In this thesis, we do not consider any effect of the environment and work on improving the quantum mechanical description of excited states by focusing on QMC methods, a class of techniques for solving the Schrödinger equation in a stochastic manner. Lately, they are attracting increasing interest in the electronic structure community thanks to their favorable scaling with the number of electrons and the natural ease in parallelization. In the context of excited states, they are affirming as a valid alternative to other methods, especially for those complex cases where the cheapest options (such as time-dependent density functional theory) fail in the description. Moreover, recent algorithmic advancements in the QMC community have made it possible to extend the description from small to medium and relatively large (about 100 non-hydrogen atoms) molecules and to compute accurate geometries in both ground and excited states. Encouraged by this work, in this dissertation, we further investigate the use of QMC for the study of molecular excited states. In particular, in the first half of the manuscript (Chapters 3 and 4), we try to build robust protocols to compute vertical excitations. In the second (Chapters 5 and 6), we explore and try to address the problems connected to using QMC methods to describe excited-state relaxation.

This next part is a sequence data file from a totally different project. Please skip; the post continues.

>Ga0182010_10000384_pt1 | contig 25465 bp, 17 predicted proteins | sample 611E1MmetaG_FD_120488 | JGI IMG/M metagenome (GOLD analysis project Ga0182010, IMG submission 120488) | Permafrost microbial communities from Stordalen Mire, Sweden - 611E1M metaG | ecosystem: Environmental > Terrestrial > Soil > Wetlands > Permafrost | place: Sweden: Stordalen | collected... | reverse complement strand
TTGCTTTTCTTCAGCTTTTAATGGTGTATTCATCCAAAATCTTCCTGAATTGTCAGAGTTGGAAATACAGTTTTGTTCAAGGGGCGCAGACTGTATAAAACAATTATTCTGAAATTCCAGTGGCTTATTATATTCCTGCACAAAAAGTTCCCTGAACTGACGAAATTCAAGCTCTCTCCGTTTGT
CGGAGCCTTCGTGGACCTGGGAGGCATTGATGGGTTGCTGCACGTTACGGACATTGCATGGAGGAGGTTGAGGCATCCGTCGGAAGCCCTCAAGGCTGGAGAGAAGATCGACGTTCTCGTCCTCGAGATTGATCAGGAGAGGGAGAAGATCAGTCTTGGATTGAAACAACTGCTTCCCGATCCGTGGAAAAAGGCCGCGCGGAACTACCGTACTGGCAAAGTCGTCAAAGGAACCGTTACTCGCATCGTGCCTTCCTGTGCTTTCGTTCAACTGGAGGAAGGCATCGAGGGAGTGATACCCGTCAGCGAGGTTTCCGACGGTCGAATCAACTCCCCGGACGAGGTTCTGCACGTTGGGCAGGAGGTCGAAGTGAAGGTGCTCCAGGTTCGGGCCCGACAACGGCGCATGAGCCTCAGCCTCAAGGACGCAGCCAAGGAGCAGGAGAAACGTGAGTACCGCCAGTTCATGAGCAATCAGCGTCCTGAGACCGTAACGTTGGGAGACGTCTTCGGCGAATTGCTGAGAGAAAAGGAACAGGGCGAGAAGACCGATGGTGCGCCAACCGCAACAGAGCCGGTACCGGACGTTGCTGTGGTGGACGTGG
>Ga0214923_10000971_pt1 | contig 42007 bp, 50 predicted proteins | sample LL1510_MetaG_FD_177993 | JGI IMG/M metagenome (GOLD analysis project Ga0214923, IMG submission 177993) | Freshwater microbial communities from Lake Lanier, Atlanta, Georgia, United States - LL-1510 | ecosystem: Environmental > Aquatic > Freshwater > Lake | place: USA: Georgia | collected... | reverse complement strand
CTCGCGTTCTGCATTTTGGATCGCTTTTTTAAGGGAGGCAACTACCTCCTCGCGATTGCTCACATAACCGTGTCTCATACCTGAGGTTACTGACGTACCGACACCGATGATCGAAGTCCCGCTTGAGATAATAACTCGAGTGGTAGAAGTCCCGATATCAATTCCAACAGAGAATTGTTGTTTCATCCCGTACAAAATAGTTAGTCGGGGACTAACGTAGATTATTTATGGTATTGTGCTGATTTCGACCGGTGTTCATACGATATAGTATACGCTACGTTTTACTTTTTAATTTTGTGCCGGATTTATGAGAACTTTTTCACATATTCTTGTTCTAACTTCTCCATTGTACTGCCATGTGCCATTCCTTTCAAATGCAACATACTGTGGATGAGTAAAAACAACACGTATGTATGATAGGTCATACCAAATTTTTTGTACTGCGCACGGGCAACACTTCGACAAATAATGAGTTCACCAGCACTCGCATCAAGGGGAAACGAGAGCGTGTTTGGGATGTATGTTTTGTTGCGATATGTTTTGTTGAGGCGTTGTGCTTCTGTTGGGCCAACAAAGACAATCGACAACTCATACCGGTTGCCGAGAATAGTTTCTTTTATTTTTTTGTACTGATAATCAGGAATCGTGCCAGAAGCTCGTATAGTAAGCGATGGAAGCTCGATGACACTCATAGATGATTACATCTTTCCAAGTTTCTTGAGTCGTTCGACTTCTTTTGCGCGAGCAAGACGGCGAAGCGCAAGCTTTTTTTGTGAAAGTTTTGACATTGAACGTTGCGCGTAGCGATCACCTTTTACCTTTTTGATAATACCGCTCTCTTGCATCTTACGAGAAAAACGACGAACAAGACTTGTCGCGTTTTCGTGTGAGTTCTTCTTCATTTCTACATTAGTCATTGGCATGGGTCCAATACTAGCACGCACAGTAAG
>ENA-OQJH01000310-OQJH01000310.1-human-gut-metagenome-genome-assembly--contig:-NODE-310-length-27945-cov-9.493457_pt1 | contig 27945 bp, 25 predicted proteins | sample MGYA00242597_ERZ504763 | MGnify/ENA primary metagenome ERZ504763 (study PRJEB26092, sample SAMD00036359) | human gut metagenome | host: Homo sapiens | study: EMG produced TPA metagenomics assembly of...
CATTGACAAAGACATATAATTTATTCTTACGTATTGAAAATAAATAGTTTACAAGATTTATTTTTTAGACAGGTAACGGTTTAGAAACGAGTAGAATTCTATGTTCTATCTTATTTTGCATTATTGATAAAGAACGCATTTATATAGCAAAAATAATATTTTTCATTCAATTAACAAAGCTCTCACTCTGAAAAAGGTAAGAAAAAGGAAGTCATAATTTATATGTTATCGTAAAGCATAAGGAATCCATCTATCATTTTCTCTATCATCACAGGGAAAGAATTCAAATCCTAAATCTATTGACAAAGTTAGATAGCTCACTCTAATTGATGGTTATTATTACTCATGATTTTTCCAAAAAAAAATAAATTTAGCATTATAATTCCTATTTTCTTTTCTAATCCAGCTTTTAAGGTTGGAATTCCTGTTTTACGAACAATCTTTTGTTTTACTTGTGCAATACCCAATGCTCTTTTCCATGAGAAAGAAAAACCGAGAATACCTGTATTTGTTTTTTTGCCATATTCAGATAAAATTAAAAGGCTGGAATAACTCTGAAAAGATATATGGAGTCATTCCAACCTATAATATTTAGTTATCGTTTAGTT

Building robust strategies to study vertical excitations.